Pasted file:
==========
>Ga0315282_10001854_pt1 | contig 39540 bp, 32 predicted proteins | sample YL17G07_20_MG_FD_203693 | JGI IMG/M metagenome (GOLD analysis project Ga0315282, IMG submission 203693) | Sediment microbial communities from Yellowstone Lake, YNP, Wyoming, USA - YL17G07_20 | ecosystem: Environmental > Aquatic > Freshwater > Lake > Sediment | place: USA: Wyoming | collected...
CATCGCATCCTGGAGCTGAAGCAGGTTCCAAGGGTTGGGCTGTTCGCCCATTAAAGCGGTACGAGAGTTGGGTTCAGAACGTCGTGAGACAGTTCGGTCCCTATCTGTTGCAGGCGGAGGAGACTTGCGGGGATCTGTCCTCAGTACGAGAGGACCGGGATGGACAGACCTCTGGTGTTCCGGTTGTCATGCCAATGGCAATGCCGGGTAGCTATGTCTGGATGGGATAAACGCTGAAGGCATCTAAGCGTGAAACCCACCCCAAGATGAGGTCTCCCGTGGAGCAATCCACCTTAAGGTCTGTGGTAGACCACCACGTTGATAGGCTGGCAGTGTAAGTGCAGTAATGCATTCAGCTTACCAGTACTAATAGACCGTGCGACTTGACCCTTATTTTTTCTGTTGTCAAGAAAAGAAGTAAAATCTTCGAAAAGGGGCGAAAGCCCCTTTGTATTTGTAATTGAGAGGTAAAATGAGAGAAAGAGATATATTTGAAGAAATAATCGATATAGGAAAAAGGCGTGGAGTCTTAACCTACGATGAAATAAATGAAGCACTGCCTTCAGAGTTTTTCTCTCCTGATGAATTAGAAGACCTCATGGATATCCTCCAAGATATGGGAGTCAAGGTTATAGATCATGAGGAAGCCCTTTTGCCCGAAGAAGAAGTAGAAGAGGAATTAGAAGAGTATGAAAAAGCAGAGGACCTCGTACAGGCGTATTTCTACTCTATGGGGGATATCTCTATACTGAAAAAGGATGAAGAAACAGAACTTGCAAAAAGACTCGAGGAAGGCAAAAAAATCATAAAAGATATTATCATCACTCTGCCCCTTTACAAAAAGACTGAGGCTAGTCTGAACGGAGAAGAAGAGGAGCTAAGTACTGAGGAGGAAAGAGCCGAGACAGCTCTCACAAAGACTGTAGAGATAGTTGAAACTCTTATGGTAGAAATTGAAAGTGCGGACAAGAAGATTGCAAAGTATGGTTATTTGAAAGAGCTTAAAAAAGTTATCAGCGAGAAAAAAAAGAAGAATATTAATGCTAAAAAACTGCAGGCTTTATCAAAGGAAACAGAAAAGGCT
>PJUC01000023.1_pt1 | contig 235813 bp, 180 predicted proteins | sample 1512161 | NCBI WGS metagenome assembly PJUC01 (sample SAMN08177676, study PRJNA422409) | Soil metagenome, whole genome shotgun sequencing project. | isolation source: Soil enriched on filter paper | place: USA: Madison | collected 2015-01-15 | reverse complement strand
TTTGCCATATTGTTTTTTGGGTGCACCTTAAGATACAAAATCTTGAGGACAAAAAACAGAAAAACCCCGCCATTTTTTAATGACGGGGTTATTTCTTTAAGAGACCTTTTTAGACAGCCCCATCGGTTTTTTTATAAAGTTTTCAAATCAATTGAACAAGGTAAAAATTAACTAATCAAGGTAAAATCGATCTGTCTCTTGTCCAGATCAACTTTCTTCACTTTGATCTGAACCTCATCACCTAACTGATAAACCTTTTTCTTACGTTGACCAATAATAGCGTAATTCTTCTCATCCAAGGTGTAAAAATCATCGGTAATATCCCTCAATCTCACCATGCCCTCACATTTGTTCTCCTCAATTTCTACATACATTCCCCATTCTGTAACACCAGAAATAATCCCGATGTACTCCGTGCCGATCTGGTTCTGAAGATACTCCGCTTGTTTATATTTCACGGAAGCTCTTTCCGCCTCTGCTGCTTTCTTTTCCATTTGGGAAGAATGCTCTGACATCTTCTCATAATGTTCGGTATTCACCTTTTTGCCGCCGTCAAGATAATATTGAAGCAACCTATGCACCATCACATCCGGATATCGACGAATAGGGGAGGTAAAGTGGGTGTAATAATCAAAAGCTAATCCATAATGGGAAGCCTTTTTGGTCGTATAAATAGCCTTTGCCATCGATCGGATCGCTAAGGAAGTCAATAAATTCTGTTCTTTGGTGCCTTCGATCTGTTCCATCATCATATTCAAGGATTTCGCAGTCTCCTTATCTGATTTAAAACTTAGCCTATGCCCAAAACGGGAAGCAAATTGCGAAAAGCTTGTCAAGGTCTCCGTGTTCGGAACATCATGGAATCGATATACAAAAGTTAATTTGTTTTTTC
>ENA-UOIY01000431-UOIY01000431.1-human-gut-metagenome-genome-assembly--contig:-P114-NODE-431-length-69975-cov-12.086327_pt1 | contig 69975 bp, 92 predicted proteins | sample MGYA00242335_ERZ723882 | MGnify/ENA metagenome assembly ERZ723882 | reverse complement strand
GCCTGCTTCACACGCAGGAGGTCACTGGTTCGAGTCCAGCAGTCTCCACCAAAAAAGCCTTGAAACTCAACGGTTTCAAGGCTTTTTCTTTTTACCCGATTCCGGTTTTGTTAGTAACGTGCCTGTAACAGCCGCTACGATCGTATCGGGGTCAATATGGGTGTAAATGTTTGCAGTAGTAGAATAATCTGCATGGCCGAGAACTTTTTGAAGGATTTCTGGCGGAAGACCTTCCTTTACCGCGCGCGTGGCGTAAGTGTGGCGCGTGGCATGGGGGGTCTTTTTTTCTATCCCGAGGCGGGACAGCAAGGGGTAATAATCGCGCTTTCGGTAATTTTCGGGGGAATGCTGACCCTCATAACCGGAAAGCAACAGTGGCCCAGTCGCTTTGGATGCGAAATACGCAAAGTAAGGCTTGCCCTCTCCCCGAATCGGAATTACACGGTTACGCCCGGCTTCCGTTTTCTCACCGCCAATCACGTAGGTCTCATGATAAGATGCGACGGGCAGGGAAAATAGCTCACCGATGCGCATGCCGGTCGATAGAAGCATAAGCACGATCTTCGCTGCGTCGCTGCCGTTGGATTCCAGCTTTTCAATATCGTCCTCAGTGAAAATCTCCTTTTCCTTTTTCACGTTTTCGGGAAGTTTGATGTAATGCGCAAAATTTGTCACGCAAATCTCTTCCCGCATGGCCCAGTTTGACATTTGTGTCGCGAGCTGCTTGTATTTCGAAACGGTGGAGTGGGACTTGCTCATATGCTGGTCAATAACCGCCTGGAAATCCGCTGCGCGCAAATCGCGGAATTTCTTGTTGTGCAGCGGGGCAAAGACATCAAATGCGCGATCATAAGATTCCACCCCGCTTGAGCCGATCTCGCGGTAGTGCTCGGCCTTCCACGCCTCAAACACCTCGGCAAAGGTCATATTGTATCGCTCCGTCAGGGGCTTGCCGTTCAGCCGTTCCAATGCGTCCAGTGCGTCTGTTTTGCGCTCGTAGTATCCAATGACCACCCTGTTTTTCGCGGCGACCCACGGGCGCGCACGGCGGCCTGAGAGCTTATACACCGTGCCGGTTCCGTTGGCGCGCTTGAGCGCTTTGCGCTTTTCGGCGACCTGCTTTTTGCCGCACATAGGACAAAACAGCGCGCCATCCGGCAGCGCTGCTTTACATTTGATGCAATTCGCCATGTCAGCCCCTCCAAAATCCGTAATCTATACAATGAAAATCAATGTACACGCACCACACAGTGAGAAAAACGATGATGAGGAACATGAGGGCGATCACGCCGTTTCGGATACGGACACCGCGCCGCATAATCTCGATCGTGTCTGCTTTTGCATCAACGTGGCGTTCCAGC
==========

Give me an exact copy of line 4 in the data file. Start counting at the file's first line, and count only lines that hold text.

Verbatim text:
TTTGCCATATTGTTTTTTGGGTGCACCTTAAGATACAAAATCTTGAGGACAAAAAACAGAAAAACCCCGCCATTTTTTAATGACGGGGTTATTTCTTTAAGAGACCTTTTTAGACAGCCCCATCGGTTTTTTTATAAAGTTTTCAAATCAATTGAACAAGGTAAAAATTAACTAATCAAGGTAAAATCGATCTGTCTCTTGTCCAGATCAACTTTCTTCACTTTGATCTGAACCTCATCACCTAACTGATAAACCTTTTTCTTACGTTGACCAATAATAGCGTAATTCTTCTCATCCAAGGTGTAAAAATCATCGGTAATATCCCTCAATCTCACCATGCCCTCACATTTGTTCTCCTCAATTTCTACATACATTCCCCATTCTGTAACACCAGAAATAATCCCGATGTACTCCGTGCCGATCTGGTTCTGAAGATACTCCGCTTGTTTATATTTCACGGAAGCTCTTTCCGCCTCTGCTGCTTTCTTTTCCATTTGGGAAGAATGCTCTGACATCTTCTCATAATGTTCGGTATTCACCTTTTTGCCGCCGTCAAGATAATATTGAAGCAACCTATGCACCATCACATCCGGATATCGACGAATAGGGGAGGTAAAGTGGGTGTAATAATCAAAAGCTAATCCATAATGGGAAGCCTTTTTGGTCGTATAAATAGCCTTTGCCATCGATCGGATCGCTAAGGAAGTCAATAAATTCTGTTCTTTGGTGCCTTCGATCTGTTCCATCATCATATTCAAGGATTTCGCAGTCTCCTTATCTGATTTAAAACTTAGCCTATGCCCAAAACGGGAAGCAAATTGCGAAAAGCTTGTCAAGGTCTCCGTGTTCGGAACATCATGGAATCGATATACAAAAGTTAATTTGTTTTTTC